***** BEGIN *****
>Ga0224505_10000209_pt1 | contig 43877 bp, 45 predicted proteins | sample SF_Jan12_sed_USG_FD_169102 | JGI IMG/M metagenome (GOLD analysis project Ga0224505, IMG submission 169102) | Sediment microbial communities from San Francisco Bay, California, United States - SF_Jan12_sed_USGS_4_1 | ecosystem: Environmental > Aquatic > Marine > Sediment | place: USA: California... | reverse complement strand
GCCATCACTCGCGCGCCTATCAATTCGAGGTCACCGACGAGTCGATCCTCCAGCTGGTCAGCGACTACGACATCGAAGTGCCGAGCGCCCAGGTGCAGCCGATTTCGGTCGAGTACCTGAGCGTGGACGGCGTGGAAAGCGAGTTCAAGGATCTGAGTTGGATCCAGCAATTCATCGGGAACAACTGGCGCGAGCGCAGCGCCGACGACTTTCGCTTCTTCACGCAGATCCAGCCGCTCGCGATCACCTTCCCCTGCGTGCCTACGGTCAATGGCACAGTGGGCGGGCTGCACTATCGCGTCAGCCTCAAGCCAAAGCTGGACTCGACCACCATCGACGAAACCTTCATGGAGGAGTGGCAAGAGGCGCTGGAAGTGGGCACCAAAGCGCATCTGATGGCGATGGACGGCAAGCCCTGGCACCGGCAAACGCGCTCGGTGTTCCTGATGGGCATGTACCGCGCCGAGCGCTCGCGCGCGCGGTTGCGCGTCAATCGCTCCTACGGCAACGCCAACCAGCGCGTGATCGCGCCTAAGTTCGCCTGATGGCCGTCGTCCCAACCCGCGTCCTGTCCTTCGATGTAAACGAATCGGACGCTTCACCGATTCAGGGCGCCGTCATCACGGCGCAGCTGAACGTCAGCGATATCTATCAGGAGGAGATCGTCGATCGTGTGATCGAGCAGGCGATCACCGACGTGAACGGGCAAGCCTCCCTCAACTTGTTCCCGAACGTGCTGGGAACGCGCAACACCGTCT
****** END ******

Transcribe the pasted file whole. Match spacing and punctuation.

>Ga0224505_10000209_pt1 | contig 43877 bp, 45 predicted proteins | sample SF_Jan12_sed_USG_FD_169102 | JGI IMG/M metagenome (GOLD analysis project Ga0224505, IMG submission 169102) | Sediment microbial communities from San Francisco Bay, California, United States - SF_Jan12_sed_USGS_4_1 | ecosystem: Environmental > Aquatic > Marine > Sediment | place: USA: California... | reverse complement strand
GCCATCACTCGCGCGCCTATCAATTCGAGGTCACCGACGAGTCGATCCTCCAGCTGGTCAGCGACTACGACATCGAAGTGCCGAGCGCCCAGGTGCAGCCGATTTCGGTCGAGTACCTGAGCGTGGACGGCGTGGAAAGCGAGTTCAAGGATCTGAGTTGGATCCAGCAATTCATCGGGAACAACTGGCGCGAGCGCAGCGCCGACGACTTTCGCTTCTTCACGCAGATCCAGCCGCTCGCGATCACCTTCCCCTGCGTGCCTACGGTCAATGGCACAGTGGGCGGGCTGCACTATCGCGTCAGCCTCAAGCCAAAGCTGGACTCGACCACCATCGACGAAACCTTCATGGAGGAGTGGCAAGAGGCGCTGGAAGTGGGCACCAAAGCGCATCTGATGGCGATGGACGGCAAGCCCTGGCACCGGCAAACGCGCTCGGTGTTCCTGATGGGCATGTACCGCGCCGAGCGCTCGCGCGCGCGGTTGCGCGTCAATCGCTCCTACGGCAACGCCAACCAGCGCGTGATCGCGCCTAAGTTCGCCTGATGGCCGTCGTCCCAACCCGCGTCCTGTCCTTCGATGTAAACGAATCGGACGCTTCACCGATTCAGGGCGCCGTCATCACGGCGCAGCTGAACGTCAGCGATATCTATCAGGAGGAGATCGTCGATCGTGTGATCGAGCAGGCGATCACCGACGTGAACGGGCAAGCCTCCCTCAACTTGTTCCCGAACGTGCTGGGAACGCGCAACACCGTCT